In the darkest days of the Blitz, family is more important than ever.
With her family struggling amidst the nightly bombing raids in London’s East End, Ida Brogan is doing her very best to keep their spirits up. The Blitz has hit the Brogans hard, and rationing is more challenging than ever, but they are doing all they can to help the war effort.
When Ida’s oldest friend Ellen returns to town, sick and in dire need of help, it is to Ida that she turns. But Ellen carries a secret, one that threatens not only Ida’s marriage but the entire foundation of the Brogan family. Can Ida let go of the past and see a way to forgive her friend? And can she overcome her sadness to find a place in her heart for a little boy, one who will need a mother more than ever in these dark times?
I received a copy of this book from Atlantic Books – Corvus via NetGalley in return for an honest review.
The sense of community, family and the austerity of wartime London is conveyed well in this historical family saga. Part of the ‘Ration Book’ series, none of, which I have read, it works well as a standalone. However, the engaging characters, historical detail and sense of place, make me want to read the earlier books.
1941, London has suffered two long years of war, rationing makes living difficult, and the ever-present threat of nightly bombing means that living each day to the full, and appreciating your family is vital. Ida Brogan is a character who does this, she values her family and still loves her husband, but the return of an old friend in need makes her question everything that has gone before. The main plot focuses on her struggle to come to terms with this unwanted knowledge, and how it affects the family she holds so dearly.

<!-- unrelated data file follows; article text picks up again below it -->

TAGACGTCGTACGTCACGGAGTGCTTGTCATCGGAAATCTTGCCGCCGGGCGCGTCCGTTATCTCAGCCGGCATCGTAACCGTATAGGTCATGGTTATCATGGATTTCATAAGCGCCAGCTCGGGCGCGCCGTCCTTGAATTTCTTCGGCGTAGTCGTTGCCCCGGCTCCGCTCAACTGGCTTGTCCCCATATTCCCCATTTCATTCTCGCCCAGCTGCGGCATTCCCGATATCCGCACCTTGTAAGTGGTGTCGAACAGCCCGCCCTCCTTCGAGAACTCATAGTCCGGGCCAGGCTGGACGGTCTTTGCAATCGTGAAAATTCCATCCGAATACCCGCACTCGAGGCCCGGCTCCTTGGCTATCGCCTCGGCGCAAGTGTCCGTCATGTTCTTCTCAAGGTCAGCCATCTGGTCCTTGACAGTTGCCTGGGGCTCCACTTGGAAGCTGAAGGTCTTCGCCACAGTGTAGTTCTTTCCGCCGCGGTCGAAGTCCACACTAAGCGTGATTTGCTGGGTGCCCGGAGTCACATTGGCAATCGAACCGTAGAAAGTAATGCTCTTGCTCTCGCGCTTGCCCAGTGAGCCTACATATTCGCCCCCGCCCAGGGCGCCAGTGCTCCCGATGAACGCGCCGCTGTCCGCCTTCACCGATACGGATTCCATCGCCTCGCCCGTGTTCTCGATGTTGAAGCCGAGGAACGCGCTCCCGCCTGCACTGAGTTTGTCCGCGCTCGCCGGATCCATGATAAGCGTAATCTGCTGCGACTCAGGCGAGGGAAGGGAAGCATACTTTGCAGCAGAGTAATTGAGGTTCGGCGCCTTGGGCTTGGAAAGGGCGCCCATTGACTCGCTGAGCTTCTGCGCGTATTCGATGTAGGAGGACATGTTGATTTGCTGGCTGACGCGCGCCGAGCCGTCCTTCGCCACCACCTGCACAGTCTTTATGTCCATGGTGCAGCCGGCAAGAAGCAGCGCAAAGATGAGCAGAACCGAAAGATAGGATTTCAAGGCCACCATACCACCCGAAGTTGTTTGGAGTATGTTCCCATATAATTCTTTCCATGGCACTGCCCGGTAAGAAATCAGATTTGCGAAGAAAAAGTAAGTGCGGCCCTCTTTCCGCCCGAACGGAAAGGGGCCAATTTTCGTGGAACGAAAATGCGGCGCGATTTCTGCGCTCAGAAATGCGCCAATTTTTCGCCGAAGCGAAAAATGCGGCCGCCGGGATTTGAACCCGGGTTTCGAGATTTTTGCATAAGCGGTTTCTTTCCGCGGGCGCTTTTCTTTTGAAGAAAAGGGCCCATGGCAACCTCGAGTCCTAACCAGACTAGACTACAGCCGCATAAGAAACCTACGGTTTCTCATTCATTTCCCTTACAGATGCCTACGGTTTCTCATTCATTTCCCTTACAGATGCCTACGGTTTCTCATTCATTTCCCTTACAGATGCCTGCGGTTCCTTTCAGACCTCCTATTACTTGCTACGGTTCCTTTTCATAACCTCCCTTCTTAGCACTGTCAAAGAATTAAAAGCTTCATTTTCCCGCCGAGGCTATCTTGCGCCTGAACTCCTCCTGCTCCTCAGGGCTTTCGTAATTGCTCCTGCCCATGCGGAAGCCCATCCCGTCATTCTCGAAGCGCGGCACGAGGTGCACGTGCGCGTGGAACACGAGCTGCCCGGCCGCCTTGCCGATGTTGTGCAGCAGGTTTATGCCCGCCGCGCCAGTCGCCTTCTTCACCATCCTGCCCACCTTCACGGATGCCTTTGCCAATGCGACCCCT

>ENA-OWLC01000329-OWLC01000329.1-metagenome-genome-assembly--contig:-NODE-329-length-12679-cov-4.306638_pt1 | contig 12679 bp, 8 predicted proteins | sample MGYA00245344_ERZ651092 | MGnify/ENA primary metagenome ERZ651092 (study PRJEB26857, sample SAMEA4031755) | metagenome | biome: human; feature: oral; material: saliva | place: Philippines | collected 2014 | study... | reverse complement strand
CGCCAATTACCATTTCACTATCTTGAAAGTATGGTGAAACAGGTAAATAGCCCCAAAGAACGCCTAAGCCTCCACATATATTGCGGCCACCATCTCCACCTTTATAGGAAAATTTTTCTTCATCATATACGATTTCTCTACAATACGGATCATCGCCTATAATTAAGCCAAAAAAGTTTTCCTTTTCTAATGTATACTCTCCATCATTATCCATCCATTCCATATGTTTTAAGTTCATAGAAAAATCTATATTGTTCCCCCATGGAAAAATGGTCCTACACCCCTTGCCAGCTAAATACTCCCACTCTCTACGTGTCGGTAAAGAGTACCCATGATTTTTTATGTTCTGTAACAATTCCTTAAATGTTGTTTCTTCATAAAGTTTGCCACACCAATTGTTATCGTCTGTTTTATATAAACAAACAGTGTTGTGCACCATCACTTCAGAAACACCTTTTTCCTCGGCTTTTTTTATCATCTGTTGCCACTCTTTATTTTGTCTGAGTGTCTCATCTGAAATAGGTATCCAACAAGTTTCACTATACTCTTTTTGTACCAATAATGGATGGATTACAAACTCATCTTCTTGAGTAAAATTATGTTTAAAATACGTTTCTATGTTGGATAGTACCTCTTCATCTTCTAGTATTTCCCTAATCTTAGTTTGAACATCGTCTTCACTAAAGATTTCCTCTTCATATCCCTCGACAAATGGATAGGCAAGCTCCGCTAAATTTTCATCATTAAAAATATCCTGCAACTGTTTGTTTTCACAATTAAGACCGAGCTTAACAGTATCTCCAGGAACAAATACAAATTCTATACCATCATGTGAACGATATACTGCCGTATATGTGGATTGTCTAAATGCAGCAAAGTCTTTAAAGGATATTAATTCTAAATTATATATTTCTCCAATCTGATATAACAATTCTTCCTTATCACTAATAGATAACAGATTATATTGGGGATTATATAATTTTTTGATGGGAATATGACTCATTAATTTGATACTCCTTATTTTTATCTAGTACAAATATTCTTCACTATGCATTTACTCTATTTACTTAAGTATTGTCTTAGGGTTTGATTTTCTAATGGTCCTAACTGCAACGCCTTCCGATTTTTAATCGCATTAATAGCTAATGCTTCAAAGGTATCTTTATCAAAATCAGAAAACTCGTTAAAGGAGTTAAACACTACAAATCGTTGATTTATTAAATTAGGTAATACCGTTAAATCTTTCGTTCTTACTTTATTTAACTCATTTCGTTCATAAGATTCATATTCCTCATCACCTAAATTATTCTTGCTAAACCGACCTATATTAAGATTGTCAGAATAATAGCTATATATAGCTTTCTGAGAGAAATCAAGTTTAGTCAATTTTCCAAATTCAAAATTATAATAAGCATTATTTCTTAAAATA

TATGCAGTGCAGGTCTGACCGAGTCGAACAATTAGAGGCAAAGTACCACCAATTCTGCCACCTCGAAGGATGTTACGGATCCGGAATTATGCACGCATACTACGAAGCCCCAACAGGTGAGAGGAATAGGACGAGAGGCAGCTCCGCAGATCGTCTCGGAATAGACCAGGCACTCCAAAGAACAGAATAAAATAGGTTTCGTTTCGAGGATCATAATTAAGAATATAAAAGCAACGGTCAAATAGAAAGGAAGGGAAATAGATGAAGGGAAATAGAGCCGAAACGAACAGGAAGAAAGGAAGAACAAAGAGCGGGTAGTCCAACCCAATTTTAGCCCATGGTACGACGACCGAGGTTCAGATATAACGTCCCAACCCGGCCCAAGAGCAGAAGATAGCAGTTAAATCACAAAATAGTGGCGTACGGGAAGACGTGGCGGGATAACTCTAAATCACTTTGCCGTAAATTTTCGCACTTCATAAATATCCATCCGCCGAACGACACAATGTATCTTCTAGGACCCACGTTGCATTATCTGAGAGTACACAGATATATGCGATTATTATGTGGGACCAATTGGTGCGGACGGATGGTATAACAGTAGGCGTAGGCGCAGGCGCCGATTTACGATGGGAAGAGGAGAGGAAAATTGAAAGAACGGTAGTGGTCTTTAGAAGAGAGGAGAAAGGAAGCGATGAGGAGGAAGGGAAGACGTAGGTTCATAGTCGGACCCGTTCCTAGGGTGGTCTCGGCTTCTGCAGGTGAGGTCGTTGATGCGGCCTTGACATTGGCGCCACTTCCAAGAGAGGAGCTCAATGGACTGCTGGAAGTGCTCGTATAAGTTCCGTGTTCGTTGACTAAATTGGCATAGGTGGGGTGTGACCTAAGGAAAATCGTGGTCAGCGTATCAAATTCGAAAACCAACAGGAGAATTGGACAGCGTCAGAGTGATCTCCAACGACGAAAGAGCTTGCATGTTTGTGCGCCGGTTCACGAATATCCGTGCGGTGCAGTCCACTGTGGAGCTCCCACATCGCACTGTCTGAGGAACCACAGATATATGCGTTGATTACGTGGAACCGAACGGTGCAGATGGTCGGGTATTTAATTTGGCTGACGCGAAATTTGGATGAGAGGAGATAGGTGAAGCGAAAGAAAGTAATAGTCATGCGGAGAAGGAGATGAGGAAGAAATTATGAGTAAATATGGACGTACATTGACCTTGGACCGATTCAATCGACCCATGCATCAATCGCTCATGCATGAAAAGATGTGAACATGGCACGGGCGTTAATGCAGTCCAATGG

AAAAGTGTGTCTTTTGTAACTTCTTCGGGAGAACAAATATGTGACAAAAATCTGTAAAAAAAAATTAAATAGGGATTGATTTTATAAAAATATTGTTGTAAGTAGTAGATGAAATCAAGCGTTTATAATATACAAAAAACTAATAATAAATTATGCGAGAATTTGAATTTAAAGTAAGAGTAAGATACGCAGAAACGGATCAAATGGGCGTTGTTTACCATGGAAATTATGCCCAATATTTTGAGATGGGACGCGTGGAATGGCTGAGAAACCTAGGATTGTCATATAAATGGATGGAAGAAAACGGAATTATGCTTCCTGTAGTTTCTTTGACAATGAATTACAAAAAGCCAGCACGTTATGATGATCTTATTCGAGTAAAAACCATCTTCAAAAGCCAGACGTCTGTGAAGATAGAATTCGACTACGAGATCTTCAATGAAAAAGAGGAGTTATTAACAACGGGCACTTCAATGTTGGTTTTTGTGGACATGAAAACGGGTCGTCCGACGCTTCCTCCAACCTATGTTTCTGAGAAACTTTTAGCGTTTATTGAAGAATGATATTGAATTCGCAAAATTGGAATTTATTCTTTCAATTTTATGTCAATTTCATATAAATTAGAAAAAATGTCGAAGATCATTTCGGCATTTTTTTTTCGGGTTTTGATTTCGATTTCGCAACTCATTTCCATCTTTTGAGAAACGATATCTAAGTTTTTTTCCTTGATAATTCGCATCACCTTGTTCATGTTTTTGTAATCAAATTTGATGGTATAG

There are many subplots interwoven into the story that gives it authenticity, depth and variety, which keeps the reader turning the pages. Outstanding characters are Ida, Jeremiah and Queenie. They are complex and believably flawed. The plot is well-paced and gives enough detail for you to appreciate the ambience of London’s EastEnd in WW2, without slowing the pace. The relationships, rationing and sense of community are beautifully conveyed and relatable. They made me recall my grandparents’ and parents’ wartime experiences, retold on numerous occasions during my childhood.
A lovely blend of family drama and history, with a realistic balance of humour and poignancy.
Jean Fullerton is the author of twelve novels all set in East London where she was born. She also a retired district nurse and university lecturer. She won the Harry Bowling Prize in 2006 and after initially signing for two East London historical series with Orion she moved to Corvus, part of Atlantic Publishing and is halfway through her WW2 East London series featuring the Brogan family.